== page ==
Mucus in the lungs is known as phlegm or sputum. It is a common symptom in chronic lung diseases such as COPD (including chronic bronchitis and emphysema), cystic fibrosis, bronchiectasis, NTM lung disease or asthma.

In undamaged airways, oxygenated air moves easily through tubes, helped along by tiny hairs that line the airways called cilia. Mucus has an important role in your lung’s immune response because it traps irritants in your airways and helps allow your body to expel them through coughing. This helps protect you from infection. You can see how this works in our new animation that explains how a cough works, and the important part that mucus plays in clearing your airways from smoke, germs, dust and chemicals.

“Coughing up mucus is not normal, and it should raise the alarm that something is wrong.”

- Irina Petrache, MD, Chief of Pulmonary, Critical Care and Sleep Medicine at National Jewish Health.

More than just an unpleasant nuisance, mucus that collects in your airways can make breathing more difficult and increase your risk of infection, which can further damage your lungs. Living with a chronic lung disease means you are likely experiencing an excess of this thick and sticky fluid in your lungs. Learning more about how to prevent, treat and manage symptoms, including mucus, of your chronic lung disease can help improve your overall lung health.

“Many people living with COPD, especially those who smoke and may not have yet been diagnosed with COPD, develop progressively more cough and mucus and initially discount it as ‘normal, smoker’s cough’,” says Irina Petrache, MD, Chief of Pulmonary, Critical Care and Sleep Medicine at National Jewish Health. “Coughing up mucus is not normal, and it should raise the alarm that something is wrong.” She suggests patients consider use a diary to record when coughing up mucus starts to track how long it goes on. If for more than a few weeks, Dr. Petrache recommends you seek answers as to what may be causing it from your doctor.

If you are experiencing excess mucus production, there are steps you can take to help prevent and clear the mucus in your lungs. Discuss these options with your healthcare provider to find a strategy that works for you, and together you and your healthcare provider can monitor the results.

  • Cough it up. Controlled coughing loosens mucus and helps it move through the airways. Uncontrolled coughing fits may trap mucus in your airways.
  • Postural draining. You can lie down in different positions to help clear the mucus.
  • Quit smoking. Smoking produces thicker mucus and increases the amount of mucus in the airways. Nicotine, the addictive chemical found in cigarettes, paralyzes the cilia or fiber-like cells that help move mucus out of your lungs. Some people experience more mucus after recently quitting smoking because the cilia is now able to do its job more effectively.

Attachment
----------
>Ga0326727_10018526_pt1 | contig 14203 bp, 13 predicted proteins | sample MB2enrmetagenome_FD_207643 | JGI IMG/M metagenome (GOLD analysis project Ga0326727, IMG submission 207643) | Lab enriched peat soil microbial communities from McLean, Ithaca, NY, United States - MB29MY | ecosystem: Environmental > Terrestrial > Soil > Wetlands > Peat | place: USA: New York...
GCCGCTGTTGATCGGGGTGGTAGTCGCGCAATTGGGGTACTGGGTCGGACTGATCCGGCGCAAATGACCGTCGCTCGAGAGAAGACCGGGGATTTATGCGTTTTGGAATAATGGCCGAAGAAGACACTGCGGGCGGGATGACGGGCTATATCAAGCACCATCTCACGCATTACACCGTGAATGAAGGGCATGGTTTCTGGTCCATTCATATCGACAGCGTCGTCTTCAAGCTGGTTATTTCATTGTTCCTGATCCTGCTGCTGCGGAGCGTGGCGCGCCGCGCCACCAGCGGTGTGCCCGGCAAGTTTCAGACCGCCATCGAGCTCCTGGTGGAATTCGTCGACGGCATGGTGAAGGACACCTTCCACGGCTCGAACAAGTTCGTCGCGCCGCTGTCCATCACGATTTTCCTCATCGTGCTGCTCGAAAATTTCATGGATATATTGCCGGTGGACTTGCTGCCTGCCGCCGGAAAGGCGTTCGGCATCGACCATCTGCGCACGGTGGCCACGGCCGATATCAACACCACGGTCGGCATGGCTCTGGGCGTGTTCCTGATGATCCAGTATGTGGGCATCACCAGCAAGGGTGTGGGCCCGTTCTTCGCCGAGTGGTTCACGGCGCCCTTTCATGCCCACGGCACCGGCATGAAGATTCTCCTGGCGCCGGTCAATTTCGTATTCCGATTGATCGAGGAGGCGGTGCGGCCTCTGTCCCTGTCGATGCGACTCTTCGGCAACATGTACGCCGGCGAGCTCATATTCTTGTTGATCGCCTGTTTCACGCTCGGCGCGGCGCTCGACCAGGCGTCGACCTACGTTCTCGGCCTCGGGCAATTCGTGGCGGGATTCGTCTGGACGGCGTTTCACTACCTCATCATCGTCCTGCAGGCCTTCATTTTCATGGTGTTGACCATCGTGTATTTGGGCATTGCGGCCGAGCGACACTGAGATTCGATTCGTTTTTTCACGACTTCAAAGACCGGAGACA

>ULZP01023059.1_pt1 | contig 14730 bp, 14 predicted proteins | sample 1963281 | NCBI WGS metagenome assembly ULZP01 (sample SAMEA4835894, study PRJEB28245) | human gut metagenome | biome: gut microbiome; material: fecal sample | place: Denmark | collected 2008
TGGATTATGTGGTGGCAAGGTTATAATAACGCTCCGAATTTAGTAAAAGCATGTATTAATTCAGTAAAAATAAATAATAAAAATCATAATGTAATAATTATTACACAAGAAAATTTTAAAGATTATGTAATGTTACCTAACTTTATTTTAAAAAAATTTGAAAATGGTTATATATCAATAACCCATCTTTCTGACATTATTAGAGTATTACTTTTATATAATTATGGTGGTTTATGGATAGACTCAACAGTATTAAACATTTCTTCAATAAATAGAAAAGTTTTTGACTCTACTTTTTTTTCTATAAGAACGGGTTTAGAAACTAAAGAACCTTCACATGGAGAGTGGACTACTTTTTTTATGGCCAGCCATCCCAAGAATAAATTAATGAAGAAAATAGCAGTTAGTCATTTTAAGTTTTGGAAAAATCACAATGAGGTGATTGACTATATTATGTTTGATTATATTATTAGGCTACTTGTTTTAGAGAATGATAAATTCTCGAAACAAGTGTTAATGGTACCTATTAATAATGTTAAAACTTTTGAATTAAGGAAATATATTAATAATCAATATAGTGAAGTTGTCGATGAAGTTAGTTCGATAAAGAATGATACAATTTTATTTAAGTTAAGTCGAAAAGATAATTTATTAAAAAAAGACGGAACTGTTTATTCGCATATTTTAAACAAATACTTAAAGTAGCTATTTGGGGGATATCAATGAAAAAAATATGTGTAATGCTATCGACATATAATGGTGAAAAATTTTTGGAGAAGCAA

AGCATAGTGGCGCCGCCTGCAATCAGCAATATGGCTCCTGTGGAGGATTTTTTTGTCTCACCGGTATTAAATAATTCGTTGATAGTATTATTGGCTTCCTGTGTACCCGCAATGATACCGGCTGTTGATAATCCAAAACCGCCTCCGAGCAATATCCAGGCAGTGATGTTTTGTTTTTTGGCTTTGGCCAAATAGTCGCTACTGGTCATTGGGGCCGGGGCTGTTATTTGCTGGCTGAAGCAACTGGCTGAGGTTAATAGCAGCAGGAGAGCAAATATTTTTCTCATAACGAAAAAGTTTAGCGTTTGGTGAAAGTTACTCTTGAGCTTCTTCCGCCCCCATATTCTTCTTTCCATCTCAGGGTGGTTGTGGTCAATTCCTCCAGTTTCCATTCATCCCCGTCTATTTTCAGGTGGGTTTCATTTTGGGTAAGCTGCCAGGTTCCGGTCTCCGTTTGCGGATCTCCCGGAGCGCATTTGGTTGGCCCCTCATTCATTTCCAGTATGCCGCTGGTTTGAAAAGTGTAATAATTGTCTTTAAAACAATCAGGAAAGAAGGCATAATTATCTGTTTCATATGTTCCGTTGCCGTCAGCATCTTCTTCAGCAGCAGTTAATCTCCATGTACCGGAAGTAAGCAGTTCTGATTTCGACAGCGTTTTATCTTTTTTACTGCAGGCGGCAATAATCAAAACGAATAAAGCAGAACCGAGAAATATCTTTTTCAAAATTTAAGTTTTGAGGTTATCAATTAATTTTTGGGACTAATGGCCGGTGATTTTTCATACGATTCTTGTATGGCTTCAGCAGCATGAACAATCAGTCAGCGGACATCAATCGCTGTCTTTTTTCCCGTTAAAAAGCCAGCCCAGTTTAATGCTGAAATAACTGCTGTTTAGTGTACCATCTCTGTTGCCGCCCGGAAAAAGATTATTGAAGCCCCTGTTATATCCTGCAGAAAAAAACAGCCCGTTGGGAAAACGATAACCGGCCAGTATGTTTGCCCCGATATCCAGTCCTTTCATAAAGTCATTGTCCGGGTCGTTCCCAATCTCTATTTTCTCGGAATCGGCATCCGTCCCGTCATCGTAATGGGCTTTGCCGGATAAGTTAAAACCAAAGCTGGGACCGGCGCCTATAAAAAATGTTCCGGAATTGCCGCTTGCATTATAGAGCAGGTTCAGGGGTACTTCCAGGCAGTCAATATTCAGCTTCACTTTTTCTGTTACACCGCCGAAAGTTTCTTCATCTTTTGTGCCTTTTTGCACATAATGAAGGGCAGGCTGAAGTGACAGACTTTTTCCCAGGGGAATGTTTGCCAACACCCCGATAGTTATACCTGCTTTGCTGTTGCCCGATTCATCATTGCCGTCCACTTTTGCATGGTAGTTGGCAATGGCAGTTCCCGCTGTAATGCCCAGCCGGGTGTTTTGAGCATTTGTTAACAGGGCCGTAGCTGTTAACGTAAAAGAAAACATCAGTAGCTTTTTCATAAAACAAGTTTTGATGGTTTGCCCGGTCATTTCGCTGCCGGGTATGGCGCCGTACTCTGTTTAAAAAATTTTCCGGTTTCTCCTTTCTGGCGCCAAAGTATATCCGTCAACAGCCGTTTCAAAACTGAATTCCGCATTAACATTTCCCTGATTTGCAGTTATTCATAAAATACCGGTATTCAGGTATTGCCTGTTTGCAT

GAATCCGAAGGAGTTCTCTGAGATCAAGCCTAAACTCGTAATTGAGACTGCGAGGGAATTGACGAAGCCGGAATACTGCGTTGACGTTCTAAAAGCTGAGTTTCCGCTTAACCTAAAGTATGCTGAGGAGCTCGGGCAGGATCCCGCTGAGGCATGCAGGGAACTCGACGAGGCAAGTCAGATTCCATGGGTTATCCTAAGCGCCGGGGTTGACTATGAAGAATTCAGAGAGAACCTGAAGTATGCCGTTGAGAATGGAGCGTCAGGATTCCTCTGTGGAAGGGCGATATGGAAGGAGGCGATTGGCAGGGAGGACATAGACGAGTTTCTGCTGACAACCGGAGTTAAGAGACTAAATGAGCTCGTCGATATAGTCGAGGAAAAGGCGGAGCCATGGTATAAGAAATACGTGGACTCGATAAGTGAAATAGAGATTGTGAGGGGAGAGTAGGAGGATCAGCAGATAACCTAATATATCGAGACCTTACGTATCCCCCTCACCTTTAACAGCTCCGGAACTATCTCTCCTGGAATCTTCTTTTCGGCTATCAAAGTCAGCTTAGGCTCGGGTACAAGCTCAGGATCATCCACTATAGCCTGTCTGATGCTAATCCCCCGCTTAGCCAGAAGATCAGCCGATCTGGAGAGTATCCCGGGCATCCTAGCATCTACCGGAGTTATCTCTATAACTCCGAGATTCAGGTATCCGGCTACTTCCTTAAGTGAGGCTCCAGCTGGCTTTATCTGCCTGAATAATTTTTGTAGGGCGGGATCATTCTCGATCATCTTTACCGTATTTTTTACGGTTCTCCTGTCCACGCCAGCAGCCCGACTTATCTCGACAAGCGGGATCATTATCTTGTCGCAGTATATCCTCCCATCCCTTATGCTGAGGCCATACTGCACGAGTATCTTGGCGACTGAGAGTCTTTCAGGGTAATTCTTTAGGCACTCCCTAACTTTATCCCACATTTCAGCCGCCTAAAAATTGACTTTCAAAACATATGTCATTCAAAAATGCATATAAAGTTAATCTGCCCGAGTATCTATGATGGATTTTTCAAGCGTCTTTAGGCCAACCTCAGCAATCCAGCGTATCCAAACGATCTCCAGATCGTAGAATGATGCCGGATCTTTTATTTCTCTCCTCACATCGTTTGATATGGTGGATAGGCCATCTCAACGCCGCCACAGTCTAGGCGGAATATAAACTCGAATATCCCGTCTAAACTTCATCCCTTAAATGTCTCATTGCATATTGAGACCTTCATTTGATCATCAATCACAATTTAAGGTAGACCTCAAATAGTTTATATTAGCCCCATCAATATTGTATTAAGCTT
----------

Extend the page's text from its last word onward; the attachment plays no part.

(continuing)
• Keep hydrated. Water helps keep your mucus thinner.
  • Watch your dairy intake. Some people may find that their mucus becomes thicker when dairy products, like milk or ice cream, are consumed.
  • Prevent lung infections. Ask your healthcare provider if you are up to date on vaccines that prevent infectious respiratory disease such as flu and pneumococcal pneumonia.
  • Talk with your healthcare provider about airway clearance methods. This can be done using manual chest physical therapy, airway clearance devices, or handheld positive expiratory pressure devices.
  • Your healthcare provider may recommend medication. Discuss the types of over the counter or prescription medications that may help you clear mucus.

It is important to have a frank and open conversation with your healthcare provider about your mucus production and any other symptoms of your chronic lung disease. It can help to write down your questions before your appointment and hand them over. You may also find it useful to print out Getting Ready for Your Next Office Visit to jot down your questions in a more formal way.

Living with a chronic lung disease can be challenging. The American Lung Association has a wealth of resources available to help you. You can attend a Better Breathers Club meeting to get support from others also dealing with similar issues. By joining the Patient & Caregiver Network, you have access to information that may help you better manage your lung disease. And you could also join an online support community on Inspire to connect with others at all hours.

The American Lung Association HelpLine (800-LUNG-USA) is staffed by medical professionals who can answer questions you have about symptoms, diagnosis, treatment and management of your chronic lung disease.

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